20 Nov 2011

The Elder Scrolls V: Skyrim [video game review]

This is likely to be one of the most hyped games of the past few years. After the success of Oblivion a few years back, fanboys have been biting at the bit for a follow-up. With the wait finally over, does Skyrim have what it takes to win over the fantasy crowd? Dear, sweet baby dragons, it does.

As with my previous video game reviews, I won't be looking at graphics or gameplay dynamics, but rather my focus is on the plot, characters and atmosphere, and the immersive experience as a whole.

First of all, Skyrim is big. Really big. You just won't believe how vastly, hugely, mind bogglingly big it is. The cities, forts, caves, random farms and bandit camps have been created with such detail that you can easily spend a week's worth of gameplay without ever even touching the main plot (as I am currently doing). Every person you speak to and every book and note that you find gives you a more expansive view of the world. Missing a seemingly useless piece of dialogue from a drunk in a tavern might mean you lose out on an enchanted weapon buried beneath a beautiful landscape on the other side of the world. That kind of depth makes you want to explore every nook and cranny as much as possible rather than just plow ahead with the plot.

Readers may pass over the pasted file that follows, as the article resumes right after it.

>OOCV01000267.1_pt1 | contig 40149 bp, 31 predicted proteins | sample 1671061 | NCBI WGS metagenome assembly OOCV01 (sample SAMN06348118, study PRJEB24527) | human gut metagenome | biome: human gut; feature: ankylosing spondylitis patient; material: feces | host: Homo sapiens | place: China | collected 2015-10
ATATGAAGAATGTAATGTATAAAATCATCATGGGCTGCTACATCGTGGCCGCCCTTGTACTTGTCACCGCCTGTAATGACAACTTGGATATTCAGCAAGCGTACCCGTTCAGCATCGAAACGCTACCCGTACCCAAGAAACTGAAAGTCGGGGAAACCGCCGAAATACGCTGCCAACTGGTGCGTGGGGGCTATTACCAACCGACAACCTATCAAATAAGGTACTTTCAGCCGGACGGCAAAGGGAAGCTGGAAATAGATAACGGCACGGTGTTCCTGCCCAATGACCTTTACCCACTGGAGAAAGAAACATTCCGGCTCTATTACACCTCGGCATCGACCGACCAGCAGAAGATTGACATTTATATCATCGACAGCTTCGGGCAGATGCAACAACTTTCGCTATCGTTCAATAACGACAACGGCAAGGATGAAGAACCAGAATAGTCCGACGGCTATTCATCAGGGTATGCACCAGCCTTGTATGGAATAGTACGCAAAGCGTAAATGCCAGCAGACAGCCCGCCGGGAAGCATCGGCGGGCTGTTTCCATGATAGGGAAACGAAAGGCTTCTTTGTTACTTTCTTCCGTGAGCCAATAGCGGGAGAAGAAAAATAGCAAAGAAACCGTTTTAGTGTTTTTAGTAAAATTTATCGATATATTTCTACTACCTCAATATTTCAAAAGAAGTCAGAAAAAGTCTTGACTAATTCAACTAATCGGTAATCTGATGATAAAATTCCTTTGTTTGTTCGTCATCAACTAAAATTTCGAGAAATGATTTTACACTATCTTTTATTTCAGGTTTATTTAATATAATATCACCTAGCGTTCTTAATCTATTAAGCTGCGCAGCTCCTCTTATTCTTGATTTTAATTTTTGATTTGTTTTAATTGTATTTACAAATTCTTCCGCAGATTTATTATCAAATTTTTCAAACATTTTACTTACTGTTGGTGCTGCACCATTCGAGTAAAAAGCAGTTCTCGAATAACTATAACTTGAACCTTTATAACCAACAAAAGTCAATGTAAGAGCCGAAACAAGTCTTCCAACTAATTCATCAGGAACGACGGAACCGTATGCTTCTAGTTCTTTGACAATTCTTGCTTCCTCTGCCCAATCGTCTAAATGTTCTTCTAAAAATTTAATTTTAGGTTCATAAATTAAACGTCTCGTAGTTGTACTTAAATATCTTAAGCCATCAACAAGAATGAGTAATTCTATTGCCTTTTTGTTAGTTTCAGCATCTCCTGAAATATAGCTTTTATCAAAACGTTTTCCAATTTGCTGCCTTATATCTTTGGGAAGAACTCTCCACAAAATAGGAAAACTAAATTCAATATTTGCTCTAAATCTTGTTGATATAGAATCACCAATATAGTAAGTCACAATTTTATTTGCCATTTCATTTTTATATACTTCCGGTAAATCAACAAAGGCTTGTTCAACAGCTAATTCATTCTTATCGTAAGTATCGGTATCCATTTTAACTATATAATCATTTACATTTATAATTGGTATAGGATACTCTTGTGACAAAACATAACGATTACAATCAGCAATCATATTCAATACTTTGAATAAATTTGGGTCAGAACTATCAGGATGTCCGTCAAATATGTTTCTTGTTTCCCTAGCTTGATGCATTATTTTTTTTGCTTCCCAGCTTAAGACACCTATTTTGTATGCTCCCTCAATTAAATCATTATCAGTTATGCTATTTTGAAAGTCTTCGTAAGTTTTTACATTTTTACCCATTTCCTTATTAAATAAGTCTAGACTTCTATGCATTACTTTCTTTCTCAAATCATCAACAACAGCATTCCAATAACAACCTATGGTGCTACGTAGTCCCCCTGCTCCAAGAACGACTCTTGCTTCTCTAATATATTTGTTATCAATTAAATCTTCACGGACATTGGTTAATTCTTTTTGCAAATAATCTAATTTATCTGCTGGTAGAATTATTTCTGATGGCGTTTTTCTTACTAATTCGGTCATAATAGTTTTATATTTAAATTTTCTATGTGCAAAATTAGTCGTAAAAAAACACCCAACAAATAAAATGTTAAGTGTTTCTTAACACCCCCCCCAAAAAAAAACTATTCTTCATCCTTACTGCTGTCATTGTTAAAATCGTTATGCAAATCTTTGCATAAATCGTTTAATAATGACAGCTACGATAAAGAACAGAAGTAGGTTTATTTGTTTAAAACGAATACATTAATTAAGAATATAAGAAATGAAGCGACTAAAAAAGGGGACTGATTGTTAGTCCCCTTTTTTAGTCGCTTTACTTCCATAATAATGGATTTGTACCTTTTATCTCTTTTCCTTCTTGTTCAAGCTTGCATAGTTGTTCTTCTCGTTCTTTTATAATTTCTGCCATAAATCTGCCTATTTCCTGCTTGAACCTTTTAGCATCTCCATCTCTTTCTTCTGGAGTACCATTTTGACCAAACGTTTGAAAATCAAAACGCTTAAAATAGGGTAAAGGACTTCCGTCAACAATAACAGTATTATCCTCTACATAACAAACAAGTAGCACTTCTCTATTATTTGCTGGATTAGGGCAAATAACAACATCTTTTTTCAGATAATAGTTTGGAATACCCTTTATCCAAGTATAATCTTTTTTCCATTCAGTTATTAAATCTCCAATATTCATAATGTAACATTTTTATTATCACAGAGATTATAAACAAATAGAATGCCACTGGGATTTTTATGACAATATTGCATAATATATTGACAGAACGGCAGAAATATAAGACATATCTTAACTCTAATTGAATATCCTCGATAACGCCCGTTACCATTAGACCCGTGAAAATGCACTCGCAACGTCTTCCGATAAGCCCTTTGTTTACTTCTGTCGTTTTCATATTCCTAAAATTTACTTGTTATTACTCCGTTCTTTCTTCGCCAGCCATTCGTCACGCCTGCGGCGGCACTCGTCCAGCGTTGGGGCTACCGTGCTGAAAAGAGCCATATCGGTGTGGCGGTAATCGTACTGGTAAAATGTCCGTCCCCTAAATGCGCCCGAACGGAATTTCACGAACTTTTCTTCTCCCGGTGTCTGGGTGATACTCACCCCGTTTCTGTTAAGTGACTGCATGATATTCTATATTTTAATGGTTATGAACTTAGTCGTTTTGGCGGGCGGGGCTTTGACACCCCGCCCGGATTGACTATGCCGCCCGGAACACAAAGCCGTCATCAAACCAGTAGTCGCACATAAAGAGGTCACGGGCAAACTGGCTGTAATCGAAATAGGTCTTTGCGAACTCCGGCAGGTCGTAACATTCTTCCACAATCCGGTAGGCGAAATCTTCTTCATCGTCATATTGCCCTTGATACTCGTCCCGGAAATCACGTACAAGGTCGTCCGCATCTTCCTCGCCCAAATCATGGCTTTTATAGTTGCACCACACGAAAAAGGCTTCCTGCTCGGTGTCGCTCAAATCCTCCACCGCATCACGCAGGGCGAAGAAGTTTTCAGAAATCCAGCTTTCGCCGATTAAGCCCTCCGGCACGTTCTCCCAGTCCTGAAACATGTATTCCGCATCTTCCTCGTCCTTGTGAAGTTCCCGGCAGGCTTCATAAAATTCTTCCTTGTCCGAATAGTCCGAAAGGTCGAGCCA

This detail extends beyond the confines of your character and their immediate surroundings. Racial tensions, old grudges and relationship troubles abound in every place you visit. Each serves to enrich the world and give you a better understanding of the cultures within it.

My character of choice was a leonine mercenary assassin who is slowly becoming corrupted by the Thieves' Guild. The level of customization and freedom of play style is astounding. Should the whim take me, I could change my style to a conjurer who doesn't lift a finger in a fight but summons/hypnotizes others to do things for him. Skyrim's scope allows for a player to create their own story other than the 'Dragonborn' plot of the main quest. Depending on how you interact with others, certain quests will be made available to you or revoked as you make choices that shape your character. In Skyrim, you can ask yourself "how would my character act in this situation?" and be able to do just that.

If you're looking for a quick play of something action-y that you can finish in a few hours, Skyrim is not it. If you want a massive, open-ended world where you can go anywhere and do pretty much as you please, then I highly recommend it. From a writer's perspective, Skyrim is a great opportunity or you to get inside your character's heads by recreating them in the game and seeing how they act and react to situations. If you are a fantasy fan, you need this game.